WASHINGTON — Pushing back hard, President Obama forcefully defended the temporary agreement to freeze Iran’s disputed nuclear program on Monday, declaring that the United States “cannot close the door on diplomacy.”

The president’s remarks followed skepticism of the historic accord expressed by some U.S. allies abroad as well as by members of Congress at home, including fellow Democrats. Israeli Prime Minister Benjamin Netanyahu, one of the fiercest opponents of the six-month deal, called it a “historic mistake” and announced he would be dispatching a top envoy to Washington to try to toughen the final agreement that negotiators will soon begin to work out.

DEAL ON MONITORING, SANCTIONS

Obama, without naming names, swiped at those who have questioned the wisdom of engaging with Iran.

“Tough talk and bluster may be the easy thing to do politically, but it’s not the right thing to do for our security,” he said during an event in San Francisco.

The weekend agreement between Iran and six world powers – the U.S., Britain, France, Russia, China and Germany – is to temporarily halt parts of Tehran’s disputed nuclear program and allow for more intrusive international monitoring of Iran’s facilities. In exchange, Iran gains some modest relief from stiff economic sanctions and a pledge from Obama that no new penalties will be levied during the six months.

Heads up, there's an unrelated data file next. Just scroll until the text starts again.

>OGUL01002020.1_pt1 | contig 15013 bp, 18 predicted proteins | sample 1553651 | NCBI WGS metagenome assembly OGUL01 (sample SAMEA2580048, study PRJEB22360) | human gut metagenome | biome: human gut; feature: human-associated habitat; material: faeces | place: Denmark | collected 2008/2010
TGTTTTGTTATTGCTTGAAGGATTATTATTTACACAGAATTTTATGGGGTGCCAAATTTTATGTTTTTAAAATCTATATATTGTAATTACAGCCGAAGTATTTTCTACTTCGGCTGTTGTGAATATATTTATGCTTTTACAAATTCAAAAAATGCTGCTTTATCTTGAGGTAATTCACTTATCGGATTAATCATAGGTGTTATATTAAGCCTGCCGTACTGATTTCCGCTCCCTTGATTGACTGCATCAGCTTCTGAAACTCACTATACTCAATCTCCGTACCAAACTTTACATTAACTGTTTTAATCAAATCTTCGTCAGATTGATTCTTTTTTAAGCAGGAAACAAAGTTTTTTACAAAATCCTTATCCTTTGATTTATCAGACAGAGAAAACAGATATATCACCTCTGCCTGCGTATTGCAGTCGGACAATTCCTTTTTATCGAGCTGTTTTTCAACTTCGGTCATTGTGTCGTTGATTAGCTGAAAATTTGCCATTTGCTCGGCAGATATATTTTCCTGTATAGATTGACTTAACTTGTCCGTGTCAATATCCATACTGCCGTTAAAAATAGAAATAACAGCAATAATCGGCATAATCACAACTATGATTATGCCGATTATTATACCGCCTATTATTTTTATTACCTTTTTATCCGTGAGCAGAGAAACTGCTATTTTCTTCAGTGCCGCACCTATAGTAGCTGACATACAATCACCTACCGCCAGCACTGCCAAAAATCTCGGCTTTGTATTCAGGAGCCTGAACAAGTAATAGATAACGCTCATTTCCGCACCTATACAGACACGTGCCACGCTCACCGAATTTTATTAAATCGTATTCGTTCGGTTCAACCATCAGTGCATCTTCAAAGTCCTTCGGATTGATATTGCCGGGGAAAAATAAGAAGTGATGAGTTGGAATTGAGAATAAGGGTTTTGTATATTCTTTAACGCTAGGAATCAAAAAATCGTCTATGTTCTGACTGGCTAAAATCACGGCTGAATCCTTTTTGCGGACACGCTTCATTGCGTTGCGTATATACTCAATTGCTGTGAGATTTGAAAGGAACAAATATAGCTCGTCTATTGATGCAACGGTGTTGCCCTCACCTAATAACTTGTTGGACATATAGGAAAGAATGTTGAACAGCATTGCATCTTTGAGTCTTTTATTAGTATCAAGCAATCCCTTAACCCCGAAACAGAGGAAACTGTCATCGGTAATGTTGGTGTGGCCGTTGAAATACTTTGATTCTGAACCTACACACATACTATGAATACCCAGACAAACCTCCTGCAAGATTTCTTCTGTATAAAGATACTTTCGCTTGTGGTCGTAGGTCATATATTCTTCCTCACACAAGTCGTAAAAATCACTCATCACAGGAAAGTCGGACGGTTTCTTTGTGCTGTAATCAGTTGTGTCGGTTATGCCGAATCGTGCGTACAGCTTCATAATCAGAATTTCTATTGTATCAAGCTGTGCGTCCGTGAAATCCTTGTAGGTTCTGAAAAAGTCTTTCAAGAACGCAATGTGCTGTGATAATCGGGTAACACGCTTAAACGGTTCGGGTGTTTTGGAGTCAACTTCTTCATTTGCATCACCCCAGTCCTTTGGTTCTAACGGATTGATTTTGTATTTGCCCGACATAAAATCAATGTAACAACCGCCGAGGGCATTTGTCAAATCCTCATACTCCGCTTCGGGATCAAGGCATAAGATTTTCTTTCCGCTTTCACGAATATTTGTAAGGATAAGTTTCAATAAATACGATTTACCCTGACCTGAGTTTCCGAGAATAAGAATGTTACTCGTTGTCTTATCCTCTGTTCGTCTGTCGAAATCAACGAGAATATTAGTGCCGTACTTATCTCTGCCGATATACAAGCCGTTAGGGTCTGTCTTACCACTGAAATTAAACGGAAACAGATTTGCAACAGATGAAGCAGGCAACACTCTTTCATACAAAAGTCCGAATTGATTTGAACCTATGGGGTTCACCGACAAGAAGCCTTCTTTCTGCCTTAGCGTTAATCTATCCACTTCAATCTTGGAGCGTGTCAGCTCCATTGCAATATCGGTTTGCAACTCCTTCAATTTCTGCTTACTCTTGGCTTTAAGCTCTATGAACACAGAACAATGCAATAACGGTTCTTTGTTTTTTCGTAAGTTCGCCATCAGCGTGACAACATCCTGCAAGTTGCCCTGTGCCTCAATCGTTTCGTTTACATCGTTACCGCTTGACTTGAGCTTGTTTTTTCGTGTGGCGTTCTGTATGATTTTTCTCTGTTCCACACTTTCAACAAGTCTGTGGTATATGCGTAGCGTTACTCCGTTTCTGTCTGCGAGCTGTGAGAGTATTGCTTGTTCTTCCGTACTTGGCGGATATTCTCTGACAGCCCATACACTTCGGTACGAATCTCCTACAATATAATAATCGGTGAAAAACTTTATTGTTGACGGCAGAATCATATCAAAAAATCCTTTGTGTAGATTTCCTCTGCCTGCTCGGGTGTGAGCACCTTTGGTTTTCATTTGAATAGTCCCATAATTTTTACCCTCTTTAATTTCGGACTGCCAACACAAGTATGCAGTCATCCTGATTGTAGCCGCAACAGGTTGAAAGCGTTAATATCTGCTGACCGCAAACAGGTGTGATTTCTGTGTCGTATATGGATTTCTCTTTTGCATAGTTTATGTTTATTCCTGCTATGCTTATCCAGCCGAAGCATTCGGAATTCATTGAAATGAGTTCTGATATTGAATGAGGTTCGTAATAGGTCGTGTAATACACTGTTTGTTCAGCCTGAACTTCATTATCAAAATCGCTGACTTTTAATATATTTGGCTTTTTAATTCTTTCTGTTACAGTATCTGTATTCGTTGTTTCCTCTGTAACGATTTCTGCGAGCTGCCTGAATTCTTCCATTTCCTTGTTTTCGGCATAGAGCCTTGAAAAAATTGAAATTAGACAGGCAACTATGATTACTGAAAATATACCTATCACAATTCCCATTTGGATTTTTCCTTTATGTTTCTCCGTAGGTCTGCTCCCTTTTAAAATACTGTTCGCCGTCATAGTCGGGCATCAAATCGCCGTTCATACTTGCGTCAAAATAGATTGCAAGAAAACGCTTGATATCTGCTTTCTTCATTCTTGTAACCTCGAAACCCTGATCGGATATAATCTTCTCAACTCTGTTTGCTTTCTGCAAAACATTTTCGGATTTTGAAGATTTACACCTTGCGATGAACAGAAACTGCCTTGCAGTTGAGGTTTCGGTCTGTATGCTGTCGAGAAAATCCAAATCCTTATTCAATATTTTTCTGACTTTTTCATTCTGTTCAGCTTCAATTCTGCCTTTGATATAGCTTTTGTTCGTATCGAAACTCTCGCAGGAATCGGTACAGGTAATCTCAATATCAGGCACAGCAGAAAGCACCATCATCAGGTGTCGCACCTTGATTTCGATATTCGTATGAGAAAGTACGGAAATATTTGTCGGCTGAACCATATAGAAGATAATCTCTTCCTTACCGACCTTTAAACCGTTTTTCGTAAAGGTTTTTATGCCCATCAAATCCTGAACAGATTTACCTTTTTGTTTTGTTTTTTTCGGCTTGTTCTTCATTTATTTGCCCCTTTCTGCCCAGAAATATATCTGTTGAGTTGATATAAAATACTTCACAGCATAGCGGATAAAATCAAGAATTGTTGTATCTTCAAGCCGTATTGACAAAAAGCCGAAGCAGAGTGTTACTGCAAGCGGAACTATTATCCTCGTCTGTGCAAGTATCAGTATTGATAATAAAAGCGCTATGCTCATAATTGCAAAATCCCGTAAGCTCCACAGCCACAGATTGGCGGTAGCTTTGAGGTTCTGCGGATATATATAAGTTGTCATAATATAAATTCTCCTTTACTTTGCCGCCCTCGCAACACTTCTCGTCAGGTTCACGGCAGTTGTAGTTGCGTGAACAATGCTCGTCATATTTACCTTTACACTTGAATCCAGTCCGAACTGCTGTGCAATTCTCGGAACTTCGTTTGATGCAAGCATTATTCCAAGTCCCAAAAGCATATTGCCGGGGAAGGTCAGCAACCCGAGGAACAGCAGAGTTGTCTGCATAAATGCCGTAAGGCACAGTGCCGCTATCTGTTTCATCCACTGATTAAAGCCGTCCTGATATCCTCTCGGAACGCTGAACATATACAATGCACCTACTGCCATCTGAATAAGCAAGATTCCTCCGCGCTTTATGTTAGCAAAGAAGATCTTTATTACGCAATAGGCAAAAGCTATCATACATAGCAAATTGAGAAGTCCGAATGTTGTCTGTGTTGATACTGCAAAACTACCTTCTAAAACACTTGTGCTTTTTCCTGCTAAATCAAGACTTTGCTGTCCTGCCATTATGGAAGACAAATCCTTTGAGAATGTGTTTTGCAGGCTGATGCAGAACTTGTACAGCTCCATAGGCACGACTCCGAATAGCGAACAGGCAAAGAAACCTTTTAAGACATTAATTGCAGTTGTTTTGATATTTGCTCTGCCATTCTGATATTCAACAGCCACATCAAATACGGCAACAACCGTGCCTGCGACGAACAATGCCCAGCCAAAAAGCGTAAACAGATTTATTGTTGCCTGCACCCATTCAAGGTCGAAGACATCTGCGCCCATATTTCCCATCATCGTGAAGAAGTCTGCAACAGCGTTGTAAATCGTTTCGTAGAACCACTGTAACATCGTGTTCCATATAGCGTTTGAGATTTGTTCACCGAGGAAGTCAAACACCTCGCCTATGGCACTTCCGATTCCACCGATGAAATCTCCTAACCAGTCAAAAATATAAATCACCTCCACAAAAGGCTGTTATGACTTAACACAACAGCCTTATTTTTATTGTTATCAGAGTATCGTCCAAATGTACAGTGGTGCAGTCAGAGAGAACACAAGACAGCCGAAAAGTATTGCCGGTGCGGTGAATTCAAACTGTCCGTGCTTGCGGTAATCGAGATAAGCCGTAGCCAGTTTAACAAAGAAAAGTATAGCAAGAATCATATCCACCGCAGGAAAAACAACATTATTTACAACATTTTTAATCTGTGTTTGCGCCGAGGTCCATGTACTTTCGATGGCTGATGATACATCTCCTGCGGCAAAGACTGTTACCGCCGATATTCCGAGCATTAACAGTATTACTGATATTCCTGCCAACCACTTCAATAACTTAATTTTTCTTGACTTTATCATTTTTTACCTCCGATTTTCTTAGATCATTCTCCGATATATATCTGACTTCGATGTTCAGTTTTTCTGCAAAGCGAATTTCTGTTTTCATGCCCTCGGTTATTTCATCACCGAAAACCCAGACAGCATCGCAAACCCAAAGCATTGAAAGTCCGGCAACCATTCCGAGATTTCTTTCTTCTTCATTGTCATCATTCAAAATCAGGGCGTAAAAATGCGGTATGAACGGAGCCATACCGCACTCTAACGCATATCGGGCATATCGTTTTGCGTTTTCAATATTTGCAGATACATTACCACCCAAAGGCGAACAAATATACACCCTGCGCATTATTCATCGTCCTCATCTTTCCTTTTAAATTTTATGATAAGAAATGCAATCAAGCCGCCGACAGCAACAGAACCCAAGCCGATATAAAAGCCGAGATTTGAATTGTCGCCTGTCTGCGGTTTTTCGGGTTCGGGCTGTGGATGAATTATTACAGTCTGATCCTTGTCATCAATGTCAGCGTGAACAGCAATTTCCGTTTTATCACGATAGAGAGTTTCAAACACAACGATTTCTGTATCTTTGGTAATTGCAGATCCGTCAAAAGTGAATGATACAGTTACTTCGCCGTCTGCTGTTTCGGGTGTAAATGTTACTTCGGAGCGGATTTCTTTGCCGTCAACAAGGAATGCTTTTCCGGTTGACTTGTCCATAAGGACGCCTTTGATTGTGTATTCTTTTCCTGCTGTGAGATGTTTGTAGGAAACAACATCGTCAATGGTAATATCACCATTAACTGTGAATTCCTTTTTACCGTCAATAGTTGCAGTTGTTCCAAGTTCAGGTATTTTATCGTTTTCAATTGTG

The groundwork for the accord was laid during four clandestine meetings between U.S. and Iranian officials throughout the summer and fall. Details of the secret talks were confirmed to The Associated Press by three senior administration officials.

POTENTIAL FOR HISTORIC AGREEMENT

The U.S. and its allies contend Iran is seeking to produce a nuclear bomb – of particular concern to Israel, which fears an attack – while Tehran insists it is merely pursuing a peaceful nuclear program for energy and medical purposes.

Obama made sure Monday to draw a connection between the nuclear pact and his long-declared willingness to negotiate directly with Iran.

“When I first ran for president, I said it was time for a new era of American leadership in the world, one that turned the page on a decade of war and began a new era of engagement with the world,” he said. “As president … I’ve done what I’ve said.”

The temporary accord is historic in its own right, marking the most substantial agreement between Iran and the West in more than three decades. The consequences of a permanent deal could be far more significant, lowering the prospects of a nuclear arms race in the volatile Middle East and perhaps opening the door to wider relations between the U.S. and Iran, which broke off diplomatic ties after the 1979 Islamic revolution.